The world is just a barrel-organ which the Lord God turns Himself.
We all have to dance to the tune which is already on the drum.
– From “Amen” by Bruno Heydrich

Jan. 20, 1942

Wannsee House. Its wings of stone unfold
To expand upon a mere eighty-five minutes
Enclosed by the written minutes of history.
They bear our words aloft as its only witnesses.
But stark with refutation of its pinions,
The villa’s cold, translucent panes, dark and
Deformed, ripple and buckle before
A thousand winter suns and earnest Baltic winds.
Thus comes death from the east? We’ll make reply:
The sound of quills sharpening. The suck
And sumptuous appetite of fountain pens
Leaning their brass beaks into their work,
Engorging bladders, gobbed and dripping black
At the gathering of nibs by the inkwell.

But I am undisturbed. The serenity here
Is music missing only the poetry of action –
It will come along soon enough for our tastes.
There, on the other side, the Wintergarden.
The crouching stone bench. The runic sundial
In total shade. The fountain fossilized and mute.
These true residents alone rejoice in time.
The rest, we are boarders urged to move on.
So, the rose’s thorns and dead petals gone to earth,
The seasons’ nine months of pretty leaves
Received as refugees, hide in their surroundings.
The ordered beauty of the Wintergarten,
It pains me to speculate on its Junes, Julys….
The opera of the rose, the overture of its folds.
Now, nostalgia is all, memory without redress.
Rendered to earth, abused until the spring,
The squared-off trimness is blurred with sorrow.

The last of the boots have made their statement
And stand at attention. The first shall be last….

In through the alcove’s wall of windows,
The light become a translation of rainbows.
The sagging panes like ice sheets in slow melt
Bulge the leaden frame’s base into the sill
As if the entire house were sinking back to earth.
But we know it is not. Quite the opposite.
Today, Wannsee is the only place left on earth.
From here, we rebuild and rejoice in the light
We shed for humanity, our humanity.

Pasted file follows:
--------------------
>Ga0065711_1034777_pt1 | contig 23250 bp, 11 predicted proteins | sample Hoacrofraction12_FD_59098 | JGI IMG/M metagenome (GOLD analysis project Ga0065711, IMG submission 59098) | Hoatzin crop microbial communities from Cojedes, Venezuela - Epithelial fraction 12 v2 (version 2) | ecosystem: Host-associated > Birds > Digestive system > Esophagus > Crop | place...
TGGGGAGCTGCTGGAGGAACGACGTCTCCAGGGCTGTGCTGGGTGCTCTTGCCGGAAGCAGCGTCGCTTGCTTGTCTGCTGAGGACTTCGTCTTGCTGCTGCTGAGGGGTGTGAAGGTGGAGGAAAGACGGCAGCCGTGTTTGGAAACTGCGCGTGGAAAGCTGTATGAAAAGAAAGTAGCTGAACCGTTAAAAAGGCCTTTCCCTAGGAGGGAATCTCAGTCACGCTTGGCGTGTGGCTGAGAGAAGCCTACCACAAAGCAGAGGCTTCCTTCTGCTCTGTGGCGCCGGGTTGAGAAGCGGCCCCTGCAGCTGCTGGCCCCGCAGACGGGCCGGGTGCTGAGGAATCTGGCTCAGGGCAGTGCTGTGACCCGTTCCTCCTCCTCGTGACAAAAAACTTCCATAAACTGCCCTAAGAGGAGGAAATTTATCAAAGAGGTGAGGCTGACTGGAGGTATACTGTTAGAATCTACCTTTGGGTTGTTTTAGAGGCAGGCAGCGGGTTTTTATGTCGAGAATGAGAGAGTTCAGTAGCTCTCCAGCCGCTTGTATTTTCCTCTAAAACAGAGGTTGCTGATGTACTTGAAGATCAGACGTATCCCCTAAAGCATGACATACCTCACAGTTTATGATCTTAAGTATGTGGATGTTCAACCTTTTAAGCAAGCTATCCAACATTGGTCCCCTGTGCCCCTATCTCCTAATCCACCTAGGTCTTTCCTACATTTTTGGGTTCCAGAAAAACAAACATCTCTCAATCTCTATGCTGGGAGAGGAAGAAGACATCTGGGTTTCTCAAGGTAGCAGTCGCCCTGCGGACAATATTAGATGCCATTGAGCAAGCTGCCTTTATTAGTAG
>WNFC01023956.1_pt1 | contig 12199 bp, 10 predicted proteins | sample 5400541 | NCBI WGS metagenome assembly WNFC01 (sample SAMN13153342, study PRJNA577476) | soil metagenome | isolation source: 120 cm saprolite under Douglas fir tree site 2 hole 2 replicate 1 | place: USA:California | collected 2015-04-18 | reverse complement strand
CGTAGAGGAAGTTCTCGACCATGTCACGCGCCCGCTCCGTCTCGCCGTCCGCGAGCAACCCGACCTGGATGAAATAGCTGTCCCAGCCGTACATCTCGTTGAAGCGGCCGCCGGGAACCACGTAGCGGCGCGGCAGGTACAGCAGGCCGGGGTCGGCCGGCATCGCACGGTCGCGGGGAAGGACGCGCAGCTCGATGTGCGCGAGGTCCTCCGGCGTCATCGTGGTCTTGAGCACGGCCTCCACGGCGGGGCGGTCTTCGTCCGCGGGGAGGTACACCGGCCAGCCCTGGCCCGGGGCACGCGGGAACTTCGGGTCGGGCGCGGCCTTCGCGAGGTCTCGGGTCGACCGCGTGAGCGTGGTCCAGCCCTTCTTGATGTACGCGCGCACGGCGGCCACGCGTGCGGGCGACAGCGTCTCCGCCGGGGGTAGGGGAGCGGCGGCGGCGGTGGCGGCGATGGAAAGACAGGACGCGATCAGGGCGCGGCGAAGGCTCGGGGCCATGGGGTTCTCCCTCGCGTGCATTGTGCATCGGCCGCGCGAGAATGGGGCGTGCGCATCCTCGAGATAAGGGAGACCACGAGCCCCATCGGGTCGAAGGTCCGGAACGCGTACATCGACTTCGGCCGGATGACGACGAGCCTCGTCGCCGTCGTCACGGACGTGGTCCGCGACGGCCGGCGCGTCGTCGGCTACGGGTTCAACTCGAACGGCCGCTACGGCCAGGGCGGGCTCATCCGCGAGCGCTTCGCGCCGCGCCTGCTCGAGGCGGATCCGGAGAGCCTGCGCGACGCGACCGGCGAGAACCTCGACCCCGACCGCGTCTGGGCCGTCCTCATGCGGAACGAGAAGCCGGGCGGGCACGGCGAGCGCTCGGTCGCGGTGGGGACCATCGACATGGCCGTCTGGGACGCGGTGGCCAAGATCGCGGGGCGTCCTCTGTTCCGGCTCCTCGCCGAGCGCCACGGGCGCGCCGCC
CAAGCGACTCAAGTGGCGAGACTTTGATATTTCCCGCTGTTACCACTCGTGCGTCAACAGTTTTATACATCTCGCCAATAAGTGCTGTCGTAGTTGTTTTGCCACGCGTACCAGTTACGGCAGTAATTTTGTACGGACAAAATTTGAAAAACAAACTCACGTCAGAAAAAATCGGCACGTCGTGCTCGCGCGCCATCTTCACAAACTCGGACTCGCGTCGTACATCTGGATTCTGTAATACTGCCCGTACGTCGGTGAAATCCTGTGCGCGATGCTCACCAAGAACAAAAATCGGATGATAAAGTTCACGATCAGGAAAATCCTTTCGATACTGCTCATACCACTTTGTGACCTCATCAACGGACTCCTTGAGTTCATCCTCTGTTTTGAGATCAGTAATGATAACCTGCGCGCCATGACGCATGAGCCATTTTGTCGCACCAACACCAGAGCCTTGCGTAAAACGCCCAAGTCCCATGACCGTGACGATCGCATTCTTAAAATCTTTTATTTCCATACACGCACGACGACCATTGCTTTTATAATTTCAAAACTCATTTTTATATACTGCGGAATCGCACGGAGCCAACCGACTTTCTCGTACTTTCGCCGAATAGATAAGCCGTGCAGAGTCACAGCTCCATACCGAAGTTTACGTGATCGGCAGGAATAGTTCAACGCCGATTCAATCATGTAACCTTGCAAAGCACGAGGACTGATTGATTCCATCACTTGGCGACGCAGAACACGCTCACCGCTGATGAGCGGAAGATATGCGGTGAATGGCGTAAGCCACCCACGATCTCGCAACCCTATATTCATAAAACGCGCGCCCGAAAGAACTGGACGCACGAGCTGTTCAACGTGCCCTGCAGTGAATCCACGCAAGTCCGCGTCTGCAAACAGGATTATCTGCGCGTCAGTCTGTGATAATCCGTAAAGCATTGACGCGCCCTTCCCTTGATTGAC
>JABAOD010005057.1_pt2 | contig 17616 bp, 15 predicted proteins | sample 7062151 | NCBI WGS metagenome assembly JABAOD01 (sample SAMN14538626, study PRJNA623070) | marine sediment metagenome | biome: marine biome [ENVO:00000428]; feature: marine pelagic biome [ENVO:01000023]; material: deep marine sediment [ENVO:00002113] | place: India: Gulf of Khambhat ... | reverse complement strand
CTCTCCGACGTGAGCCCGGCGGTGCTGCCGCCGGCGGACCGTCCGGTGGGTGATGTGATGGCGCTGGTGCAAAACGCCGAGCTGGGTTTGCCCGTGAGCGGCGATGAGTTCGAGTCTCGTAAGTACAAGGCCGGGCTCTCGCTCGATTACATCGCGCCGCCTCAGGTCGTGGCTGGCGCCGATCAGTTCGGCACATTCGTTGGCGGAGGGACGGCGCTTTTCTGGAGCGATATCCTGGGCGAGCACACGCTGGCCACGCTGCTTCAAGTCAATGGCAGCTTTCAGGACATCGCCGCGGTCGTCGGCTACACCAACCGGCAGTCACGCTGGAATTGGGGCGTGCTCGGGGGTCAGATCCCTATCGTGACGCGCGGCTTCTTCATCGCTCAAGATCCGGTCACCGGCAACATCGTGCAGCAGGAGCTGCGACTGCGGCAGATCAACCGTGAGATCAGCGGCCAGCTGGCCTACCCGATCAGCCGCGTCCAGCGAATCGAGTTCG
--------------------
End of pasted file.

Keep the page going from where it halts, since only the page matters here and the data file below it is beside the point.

As if fostering songs of spring in winter’s heart,
Das Wannseehaus’s windows showcase
The lake spreading its stain of bruised blue.
The Grossen Wannsee: famous for its regattas
And tea parties, Weimar excess married to
The older considerations, including cognac
Served by waiters dressed for the occasion
As male brides in polished spats and whites,
Winking at you as they light your wife’s cigarette.

A throat cleared, the table cleared of lunch.
I hum a snatch of something from childhood.
It’s almost a prayer, a strange sense of reaching
For something in the heart, a picture book
From childhood you know is not there,
And yet you reach. –A windows bursts open
And secretaries scramble to save their papers.
The wind wounds the lake with slanted shadows.
Calls for fresh rounds of cigarettes and coffee
Return us to the world of things at hand.
The napkin rings serve as playthings; forks mark
Locations, and knives point out supply routes
While pepper mill and salt box serve as depots.

As we attend to business, upper-class whores,
Like a gaggle of lawyers awaiting cases,
Sit in a corner, awaiting further orders.
Tossed in scripted nonchalance, our field hats
With eagle crests and patent leather brims
Pile like grey soufflés on the table in the hall.
The darkened stains of sweat on the inner rim
Of each bears up like a happy thought
That moment when we took our seats,
And launched into the formal conference,
Determining history, and bleeding red ink
From our hands to pen and paper, stamped
As any heel to stone, any steel to wood.
No words can describe. No words do justice.